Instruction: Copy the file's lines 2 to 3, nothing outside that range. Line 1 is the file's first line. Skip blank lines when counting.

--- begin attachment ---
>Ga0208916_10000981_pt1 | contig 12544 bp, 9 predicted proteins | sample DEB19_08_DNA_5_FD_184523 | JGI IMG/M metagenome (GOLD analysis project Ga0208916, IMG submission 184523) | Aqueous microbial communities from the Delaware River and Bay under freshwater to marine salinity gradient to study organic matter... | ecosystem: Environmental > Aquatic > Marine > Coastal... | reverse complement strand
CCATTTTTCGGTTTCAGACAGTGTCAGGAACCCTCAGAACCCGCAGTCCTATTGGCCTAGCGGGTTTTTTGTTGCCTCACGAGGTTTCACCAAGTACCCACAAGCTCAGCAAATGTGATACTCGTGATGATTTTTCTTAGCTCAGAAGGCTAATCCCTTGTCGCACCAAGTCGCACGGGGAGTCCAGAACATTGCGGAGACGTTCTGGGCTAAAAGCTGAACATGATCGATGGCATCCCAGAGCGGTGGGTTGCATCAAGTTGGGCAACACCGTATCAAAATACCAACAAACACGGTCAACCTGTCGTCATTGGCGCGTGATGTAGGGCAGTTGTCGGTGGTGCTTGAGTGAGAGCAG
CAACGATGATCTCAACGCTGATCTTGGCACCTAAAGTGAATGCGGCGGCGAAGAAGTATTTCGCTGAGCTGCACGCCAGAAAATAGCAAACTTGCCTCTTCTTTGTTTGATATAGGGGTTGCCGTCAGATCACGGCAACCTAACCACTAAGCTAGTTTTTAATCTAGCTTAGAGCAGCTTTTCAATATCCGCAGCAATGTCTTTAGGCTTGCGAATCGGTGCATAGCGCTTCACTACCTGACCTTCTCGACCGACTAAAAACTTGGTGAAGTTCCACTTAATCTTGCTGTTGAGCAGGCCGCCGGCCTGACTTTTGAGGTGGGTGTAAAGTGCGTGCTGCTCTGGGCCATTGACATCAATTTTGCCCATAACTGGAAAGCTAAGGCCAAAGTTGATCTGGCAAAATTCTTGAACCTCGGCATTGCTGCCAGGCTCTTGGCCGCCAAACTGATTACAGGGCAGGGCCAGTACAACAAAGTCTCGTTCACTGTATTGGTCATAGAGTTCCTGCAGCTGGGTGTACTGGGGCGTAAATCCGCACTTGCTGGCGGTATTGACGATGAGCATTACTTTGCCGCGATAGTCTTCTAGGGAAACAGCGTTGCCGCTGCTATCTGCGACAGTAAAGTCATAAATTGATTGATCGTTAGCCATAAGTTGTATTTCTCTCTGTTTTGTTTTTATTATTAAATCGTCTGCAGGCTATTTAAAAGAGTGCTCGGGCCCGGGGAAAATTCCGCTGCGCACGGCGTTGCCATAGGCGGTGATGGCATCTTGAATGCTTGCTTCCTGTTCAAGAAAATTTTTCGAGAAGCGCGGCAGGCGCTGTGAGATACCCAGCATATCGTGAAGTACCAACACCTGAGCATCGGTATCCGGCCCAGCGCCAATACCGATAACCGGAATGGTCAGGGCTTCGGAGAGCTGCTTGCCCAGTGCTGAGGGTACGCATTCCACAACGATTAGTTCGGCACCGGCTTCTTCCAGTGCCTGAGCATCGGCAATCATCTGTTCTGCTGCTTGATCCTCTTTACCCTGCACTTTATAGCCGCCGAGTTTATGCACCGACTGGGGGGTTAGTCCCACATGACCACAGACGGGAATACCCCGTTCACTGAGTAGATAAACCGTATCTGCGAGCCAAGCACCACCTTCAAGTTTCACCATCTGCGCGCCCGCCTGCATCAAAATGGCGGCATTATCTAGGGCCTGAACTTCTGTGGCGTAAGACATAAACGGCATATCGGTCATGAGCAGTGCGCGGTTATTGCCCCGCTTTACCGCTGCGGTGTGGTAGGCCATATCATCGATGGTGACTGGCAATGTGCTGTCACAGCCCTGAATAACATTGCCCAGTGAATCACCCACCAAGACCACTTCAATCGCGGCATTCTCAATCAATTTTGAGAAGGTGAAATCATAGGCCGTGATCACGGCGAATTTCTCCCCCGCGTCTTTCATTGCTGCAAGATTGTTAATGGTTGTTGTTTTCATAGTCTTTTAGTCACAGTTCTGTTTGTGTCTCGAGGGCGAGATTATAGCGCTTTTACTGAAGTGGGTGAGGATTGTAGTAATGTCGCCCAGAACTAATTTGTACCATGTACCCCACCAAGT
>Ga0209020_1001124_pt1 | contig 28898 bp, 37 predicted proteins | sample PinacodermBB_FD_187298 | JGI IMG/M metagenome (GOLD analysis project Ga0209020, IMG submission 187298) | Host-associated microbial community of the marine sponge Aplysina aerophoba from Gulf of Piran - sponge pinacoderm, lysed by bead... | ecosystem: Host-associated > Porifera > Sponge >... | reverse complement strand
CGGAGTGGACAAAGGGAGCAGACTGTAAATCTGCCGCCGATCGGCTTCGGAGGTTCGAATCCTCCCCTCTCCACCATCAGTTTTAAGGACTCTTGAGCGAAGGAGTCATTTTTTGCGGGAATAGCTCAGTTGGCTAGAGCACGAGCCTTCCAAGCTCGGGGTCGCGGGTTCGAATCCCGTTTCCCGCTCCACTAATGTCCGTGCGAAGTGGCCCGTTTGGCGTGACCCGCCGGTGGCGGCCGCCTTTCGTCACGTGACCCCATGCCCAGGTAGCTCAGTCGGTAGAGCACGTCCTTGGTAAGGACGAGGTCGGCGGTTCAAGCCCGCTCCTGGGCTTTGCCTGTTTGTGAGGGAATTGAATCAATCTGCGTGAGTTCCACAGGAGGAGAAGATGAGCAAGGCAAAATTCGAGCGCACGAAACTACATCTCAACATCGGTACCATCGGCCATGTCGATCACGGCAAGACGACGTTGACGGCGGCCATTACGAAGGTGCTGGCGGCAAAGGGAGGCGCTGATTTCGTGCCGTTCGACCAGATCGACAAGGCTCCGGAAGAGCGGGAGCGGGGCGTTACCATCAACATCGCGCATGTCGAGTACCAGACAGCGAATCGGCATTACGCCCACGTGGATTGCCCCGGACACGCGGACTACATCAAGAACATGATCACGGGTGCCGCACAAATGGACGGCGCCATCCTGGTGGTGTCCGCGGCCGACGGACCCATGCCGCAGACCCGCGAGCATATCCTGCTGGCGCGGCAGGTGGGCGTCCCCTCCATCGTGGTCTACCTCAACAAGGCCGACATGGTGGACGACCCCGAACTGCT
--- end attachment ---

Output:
CCATTTTTCGGTTTCAGACAGTGTCAGGAACCCTCAGAACCCGCAGTCCTATTGGCCTAGCGGGTTTTTTGTTGCCTCACGAGGTTTCACCAAGTACCCACAAGCTCAGCAAATGTGATACTCGTGATGATTTTTCTTAGCTCAGAAGGCTAATCCCTTGTCGCACCAAGTCGCACGGGGAGTCCAGAACATTGCGGAGACGTTCTGGGCTAAAAGCTGAACATGATCGATGGCATCCCAGAGCGGTGGGTTGCATCAAGTTGGGCAACACCGTATCAAAATACCAACAAACACGGTCAACCTGTCGTCATTGGCGCGTGATGTAGGGCAGTTGTCGGTGGTGCTTGAGTGAGAGCAG
CAACGATGATCTCAACGCTGATCTTGGCACCTAAAGTGAATGCGGCGGCGAAGAAGTATTTCGCTGAGCTGCACGCCAGAAAATAGCAAACTTGCCTCTTCTTTGTTTGATATAGGGGTTGCCGTCAGATCACGGCAACCTAACCACTAAGCTAGTTTTTAATCTAGCTTAGAGCAGCTTTTCAATATCCGCAGCAATGTCTTTAGGCTTGCGAATCGGTGCATAGCGCTTCACTACCTGACCTTCTCGACCGACTAAAAACTTGGTGAAGTTCCACTTAATCTTGCTGTTGAGCAGGCCGCCGGCCTGACTTTTGAGGTGGGTGTAAAGTGCGTGCTGCTCTGGGCCATTGACATCAATTTTGCCCATAACTGGAAAGCTAAGGCCAAAGTTGATCTGGCAAAATTCTTGAACCTCGGCATTGCTGCCAGGCTCTTGGCCGCCAAACTGATTACAGGGCAGGGCCAGTACAACAAAGTCTCGTTCACTGTATTGGTCATAGAGTTCCTGCAGCTGGGTGTACTGGGGCGTAAATCCGCACTTGCTGGCGGTATTGACGATGAGCATTACTTTGCCGCGATAGTCTTCTAGGGAAACAGCGTTGCCGCTGCTATCTGCGACAGTAAAGTCATAAATTGATTGATCGTTAGCCATAAGTTGTATTTCTCTCTGTTTTGTTTTTATTATTAAATCGTCTGCAGGCTATTTAAAAGAGTGCTCGGGCCCGGGGAAAATTCCGCTGCGCACGGCGTTGCCATAGGCGGTGATGGCATCTTGAATGCTTGCTTCCTGTTCAAGAAAATTTTTCGAGAAGCGCGGCAGGCGCTGTGAGATACCCAGCATATCGTGAAGTACCAACACCTGAGCATCGGTATCCGGCCCAGCGCCAATACCGATAACCGGAATGGTCAGGGCTTCGGAGAGCTGCTTGCCCAGTGCTGAGGGTACGCATTCCACAACGATTAGTTCGGCACCGGCTTCTTCCAGTGCCTGAGCATCGGCAATCATCTGTTCTGCTGCTTGATCCTCTTTACCCTGCACTTTATAGCCGCCGAGTTTATGCACCGACTGGGGGGTTAGTCCCACATGACCACAGACGGGAATACCCCGTTCACTGAGTAGATAAACCGTATCTGCGAGCCAAGCACCACCTTCAAGTTTCACCATCTGCGCGCCCGCCTGCATCAAAATGGCGGCATTATCTAGGGCCTGAACTTCTGTGGCGTAAGACATAAACGGCATATCGGTCATGAGCAGTGCGCGGTTATTGCCCCGCTTTACCGCTGCGGTGTGGTAGGCCATATCATCGATGGTGACTGGCAATGTGCTGTCACAGCCCTGAATAACATTGCCCAGTGAATCACCCACCAAGACCACTTCAATCGCGGCATTCTCAATCAATTTTGAGAAGGTGAAATCATAGGCCGTGATCACGGCGAATTTCTCCCCCGCGTCTTTCATTGCTGCAAGATTGTTAATGGTTGTTGTTTTCATAGTCTTTTAGTCACAGTTCTGTTTGTGTCTCGAGGGCGAGATTATAGCGCTTTTACTGAAGTGGGTGAGGATTGTAGTAATGTCGCCCAGAACTAATTTGTACCATGTACCCCACCAAGT